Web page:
Book Summary from Goodreads
When a black woman who was last seen in a car driven by a white man turns up fatally beaten, no one seems to care except for Boggs and Smith, two black cops from vastly different backgrounds. Pressured from all sides, they will risk their jobs, the trust the community has put in them, and even their own safety to investigate her death. Their efforts bring them up against an old-school cop, Dunlow, who has long run the neighborhood like his own, and Dunlow’s young partner, Rakestraw, a young progressive who may or may not be willing to make allies across color lines.
Book Summary from Goodreads
Officer Denny Rakestraw, “Negro Officers” Lucius Boggs and Tommy Smith, and Sergeant McInnis have their hands full in an overcrowded and rapidly changing Atlanta. It’s 1950 and color lines are shifting and racial tensions are simmering. Black families—including Smith’s sister and brother-in-law—are moving into Rake’s formerly all-white neighborhood, leading some residents to raise money to buy them out, while others advocate a more violent solution. Rake’s brother-in-law, Dale, a proud Klansman, launches a scheme to rally his fellow Kluxers to save their neighborhood. When those efforts spiral out of control and leave a man dead, Rake is forced to choose between loyalty to family or the law.
Darktown is set with the backdrop on the early integration of the Atlanta police force. There are two main characters, African American newly appointed officers, Lucius Boggs and Tommy Smith.Lucius Boggs is from the African American high society of Atlanta and Morehouse College graduate. Tommy Smith is a WWII veteran and a resident of Darktown. As you can imagine they are met with a lot of hostility from their white counterparts. We meet Officer Boggs and Smith as they are walking their beat in Darktown in the evening. They hear a ruckus and discover a body of black woman dumped in an empty lot of Darktown.
Boggs and Smith want to get to the bottom of who would do this; however they are thwarted at every turn by their superior and fellow racist officer Dunlow. Black officers are not permitted to investigate crimes; they are to report any crime to the white officers. Dunlow is a major problem for Boggs and Smith because before black officers patrolled, black neighborhoods. The white officers did and Dunlow patrolled with an iron-fist. However, Boggs and Smith get an unlikely ally in Dunlow’s rookie that he trains, Rakestraw. He will help Boggs and Smith as much as possible to solve the case.
I really enjoyed reading this book. It was well written and pretty matter of fact portrayal. Mullen did a great job exploring segregation in the South and how blacks and whites had to navigate it whether they agreed or disagreed with the racist system.
Another Thomas Mullen book is a sequel to Darktown. This time I listened to Lightning Men via audiobook, borrowing from the library. The narrator, Yahya Abdul-Mateen does an excellent job bringing the book to life.
In Lightning Men we meet Officer Boggs and Smith a few years later after joining the force. They are still dealing with racism from their fellow officers and having a hard time serving in their black community as well. Boggs and Smith follow a lead about a shipment of marijuana and white lightning coming into Darktown. This information has so many implications for their professional and personal lives. The sequel delves deeper into the lives of Boggs, Smith, and Rakestraw.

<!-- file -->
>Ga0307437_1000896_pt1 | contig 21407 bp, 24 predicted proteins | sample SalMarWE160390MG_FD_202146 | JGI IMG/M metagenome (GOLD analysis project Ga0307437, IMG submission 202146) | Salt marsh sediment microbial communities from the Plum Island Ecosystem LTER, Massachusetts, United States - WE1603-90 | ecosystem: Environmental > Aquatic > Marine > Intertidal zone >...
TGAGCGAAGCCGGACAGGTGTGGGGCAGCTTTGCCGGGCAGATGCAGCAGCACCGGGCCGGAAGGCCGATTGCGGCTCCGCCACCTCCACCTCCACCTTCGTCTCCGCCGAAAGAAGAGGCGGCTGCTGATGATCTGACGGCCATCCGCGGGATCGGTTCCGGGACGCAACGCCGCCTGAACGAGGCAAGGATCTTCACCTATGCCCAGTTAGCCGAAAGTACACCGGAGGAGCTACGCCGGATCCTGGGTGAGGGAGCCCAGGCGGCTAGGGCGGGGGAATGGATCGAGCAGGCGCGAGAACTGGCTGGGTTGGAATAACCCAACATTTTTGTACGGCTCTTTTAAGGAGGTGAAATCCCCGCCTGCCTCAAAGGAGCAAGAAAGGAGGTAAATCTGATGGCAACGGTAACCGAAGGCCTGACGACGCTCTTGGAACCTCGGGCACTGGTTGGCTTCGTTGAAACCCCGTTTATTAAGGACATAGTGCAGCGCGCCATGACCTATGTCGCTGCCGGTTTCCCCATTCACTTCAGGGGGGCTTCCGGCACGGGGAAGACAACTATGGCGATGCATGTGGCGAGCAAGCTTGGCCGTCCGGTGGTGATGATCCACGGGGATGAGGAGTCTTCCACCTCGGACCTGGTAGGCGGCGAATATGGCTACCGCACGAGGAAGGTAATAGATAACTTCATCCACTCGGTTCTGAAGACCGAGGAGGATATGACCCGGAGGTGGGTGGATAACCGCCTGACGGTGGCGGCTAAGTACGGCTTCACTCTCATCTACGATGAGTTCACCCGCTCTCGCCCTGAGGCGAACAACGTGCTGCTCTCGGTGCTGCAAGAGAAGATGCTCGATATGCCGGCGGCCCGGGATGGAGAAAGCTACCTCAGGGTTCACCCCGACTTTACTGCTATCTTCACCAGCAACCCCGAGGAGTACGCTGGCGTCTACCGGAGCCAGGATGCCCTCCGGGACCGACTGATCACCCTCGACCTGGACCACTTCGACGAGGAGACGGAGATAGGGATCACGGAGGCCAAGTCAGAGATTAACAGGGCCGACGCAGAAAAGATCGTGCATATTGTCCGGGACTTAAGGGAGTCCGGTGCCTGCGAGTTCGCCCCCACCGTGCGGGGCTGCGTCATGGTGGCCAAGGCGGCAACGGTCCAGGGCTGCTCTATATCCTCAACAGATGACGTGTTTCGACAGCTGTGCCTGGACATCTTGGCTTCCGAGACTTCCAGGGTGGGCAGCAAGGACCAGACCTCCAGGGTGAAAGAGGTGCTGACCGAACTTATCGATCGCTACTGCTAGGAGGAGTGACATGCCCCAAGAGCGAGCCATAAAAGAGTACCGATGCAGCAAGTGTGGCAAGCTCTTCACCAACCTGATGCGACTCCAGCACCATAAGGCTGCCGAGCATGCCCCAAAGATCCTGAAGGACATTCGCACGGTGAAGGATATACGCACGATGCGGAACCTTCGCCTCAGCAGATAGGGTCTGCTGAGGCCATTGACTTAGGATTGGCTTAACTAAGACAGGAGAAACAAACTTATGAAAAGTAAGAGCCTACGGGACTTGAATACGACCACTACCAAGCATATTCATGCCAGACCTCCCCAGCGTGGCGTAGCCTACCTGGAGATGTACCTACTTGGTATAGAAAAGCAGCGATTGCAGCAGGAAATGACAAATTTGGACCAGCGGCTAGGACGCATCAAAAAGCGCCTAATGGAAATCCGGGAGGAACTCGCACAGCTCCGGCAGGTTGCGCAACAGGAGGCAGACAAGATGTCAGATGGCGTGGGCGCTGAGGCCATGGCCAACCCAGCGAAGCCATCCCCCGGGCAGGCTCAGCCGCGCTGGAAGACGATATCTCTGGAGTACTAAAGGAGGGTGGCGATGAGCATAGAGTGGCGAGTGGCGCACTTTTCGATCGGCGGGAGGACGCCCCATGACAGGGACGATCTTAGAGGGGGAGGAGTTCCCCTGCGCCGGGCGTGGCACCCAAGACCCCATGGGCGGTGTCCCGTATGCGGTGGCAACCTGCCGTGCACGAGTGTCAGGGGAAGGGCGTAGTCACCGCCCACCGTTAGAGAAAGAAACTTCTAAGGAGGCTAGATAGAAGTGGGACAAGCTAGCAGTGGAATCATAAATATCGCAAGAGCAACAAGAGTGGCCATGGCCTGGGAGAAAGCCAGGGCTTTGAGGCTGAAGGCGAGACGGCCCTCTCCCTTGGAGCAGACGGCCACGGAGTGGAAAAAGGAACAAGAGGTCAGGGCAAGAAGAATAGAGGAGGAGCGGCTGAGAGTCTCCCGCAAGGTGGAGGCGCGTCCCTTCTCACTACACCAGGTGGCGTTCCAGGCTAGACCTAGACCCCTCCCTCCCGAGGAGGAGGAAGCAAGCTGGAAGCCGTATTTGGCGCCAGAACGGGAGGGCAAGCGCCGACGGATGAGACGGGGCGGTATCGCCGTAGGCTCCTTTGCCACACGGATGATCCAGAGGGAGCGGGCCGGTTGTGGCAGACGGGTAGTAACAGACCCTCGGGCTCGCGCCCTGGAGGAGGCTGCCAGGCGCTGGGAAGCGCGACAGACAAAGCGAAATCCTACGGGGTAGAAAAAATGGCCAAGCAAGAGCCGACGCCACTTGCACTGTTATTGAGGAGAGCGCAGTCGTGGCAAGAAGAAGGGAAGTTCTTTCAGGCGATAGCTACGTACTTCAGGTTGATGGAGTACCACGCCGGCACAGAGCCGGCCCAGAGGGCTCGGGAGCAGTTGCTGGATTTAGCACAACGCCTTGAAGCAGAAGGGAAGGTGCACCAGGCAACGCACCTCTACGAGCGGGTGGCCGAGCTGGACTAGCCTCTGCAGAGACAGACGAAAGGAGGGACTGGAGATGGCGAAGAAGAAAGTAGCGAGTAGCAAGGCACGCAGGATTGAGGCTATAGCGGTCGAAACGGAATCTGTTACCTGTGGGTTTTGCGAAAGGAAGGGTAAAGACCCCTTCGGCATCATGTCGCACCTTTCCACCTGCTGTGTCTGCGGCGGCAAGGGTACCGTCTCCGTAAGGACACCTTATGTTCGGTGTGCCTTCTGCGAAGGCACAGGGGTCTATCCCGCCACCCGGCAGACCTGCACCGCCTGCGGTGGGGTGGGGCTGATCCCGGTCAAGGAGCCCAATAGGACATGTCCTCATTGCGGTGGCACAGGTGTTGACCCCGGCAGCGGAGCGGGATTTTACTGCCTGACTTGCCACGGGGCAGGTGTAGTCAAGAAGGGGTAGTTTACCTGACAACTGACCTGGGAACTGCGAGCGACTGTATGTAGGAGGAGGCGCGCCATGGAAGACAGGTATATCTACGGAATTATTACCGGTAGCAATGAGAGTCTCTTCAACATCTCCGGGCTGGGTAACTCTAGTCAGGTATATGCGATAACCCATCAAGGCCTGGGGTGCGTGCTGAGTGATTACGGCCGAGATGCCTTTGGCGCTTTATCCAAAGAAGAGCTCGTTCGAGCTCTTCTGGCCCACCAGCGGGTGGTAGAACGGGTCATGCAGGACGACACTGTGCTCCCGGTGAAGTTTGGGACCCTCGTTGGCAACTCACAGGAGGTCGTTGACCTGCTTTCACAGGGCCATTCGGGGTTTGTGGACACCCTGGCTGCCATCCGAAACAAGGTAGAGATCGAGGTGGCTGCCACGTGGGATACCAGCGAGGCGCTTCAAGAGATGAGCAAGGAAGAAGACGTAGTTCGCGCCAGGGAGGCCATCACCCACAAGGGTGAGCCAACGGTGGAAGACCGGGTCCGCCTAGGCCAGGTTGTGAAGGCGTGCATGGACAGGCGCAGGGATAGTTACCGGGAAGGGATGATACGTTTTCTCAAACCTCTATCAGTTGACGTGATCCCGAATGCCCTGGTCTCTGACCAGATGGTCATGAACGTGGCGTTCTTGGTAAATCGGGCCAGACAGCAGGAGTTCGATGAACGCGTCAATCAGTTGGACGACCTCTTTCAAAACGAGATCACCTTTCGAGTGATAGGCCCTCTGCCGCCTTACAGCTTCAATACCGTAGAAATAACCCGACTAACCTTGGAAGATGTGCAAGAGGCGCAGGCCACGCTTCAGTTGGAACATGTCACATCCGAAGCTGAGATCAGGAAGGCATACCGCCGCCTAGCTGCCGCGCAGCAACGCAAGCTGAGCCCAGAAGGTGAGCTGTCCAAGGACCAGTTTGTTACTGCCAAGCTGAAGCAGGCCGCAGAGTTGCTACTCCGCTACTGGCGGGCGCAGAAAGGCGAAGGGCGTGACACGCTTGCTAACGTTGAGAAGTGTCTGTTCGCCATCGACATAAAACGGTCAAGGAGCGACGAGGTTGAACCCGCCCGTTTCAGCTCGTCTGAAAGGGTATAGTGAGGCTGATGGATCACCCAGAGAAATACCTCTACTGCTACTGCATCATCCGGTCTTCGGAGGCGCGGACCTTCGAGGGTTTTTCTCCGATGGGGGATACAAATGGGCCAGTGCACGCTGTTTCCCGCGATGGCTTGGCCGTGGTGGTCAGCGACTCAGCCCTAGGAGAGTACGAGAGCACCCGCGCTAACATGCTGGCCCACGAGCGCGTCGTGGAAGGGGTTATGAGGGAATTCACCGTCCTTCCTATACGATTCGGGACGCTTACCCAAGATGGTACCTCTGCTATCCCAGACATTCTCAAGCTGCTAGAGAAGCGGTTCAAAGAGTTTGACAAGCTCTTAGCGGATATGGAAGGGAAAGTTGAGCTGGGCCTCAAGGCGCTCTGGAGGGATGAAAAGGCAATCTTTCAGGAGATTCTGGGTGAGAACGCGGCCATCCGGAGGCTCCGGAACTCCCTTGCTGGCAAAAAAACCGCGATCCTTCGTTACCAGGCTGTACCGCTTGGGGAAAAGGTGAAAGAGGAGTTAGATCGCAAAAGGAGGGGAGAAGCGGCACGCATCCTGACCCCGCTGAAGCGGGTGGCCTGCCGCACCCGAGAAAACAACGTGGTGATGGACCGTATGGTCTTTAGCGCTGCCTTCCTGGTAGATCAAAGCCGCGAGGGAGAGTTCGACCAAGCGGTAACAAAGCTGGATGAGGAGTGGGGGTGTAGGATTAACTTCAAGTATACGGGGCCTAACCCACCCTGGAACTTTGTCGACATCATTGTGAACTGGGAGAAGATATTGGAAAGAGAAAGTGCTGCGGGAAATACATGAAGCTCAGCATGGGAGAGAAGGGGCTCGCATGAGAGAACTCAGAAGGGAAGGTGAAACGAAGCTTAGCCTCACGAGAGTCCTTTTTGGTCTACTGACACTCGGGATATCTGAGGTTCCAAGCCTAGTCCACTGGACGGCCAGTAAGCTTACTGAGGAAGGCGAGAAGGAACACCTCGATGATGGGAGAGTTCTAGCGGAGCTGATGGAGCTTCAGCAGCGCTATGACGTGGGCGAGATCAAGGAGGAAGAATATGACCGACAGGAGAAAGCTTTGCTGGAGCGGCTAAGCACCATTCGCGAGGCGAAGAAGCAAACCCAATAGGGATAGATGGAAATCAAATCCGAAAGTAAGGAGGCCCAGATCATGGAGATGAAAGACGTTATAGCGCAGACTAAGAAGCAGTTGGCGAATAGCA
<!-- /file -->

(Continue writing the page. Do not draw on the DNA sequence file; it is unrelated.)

Through Boggs and Smith’s off-the-books investigation, they uncover mass corruption in the force by white officers. This leads to some very turbulent encounters by white and black crime bosses in Atlanta. By the end of the book, both Boggs and Smith will have to make difficult decisions. It more surprising then you would guess.
In Lightning Men, the reader is exposed to the underbelly of corruption in the police department and the South in general. Mullen captures the difficulty of integration of neighborhoods and the lengths people will go to keep the status quo. Rakestraw experiences this firsthand in his neighborhood. Tommy Smith’s sister and brother-in-law move into Rakestraw previously all-white neighborhood. Let’s just say things get a little interesting. Mullen gracefully captures the duality of Boggs and Smith being officers and black.
Again, I applaud Thomas Mullen for thoughtfully writing about the experiences of African Americans in the Jim Crow south. Much of what he wrote about, you could put in 2020 and it would still be relevant. African American people are still being intimidated or executed by racist and many times going without or deferred justice. Just thinking that you could change the time setting and it would still apply is mind-blowing.
Selfishly, I want there to be another book in the series. Finger-crossed there is but if not he wrapped up the story-lines nicely for complete satisfaction.
I would recommend these two books to anyone who wants a great mystery but also get a history lesson along the way. Mullen’s writing is effortless.
I am also interested in his book, The Last Town on Earth, another timely book about the 1918 Spanish Flu Pandemic. His books are very relevant nowadays.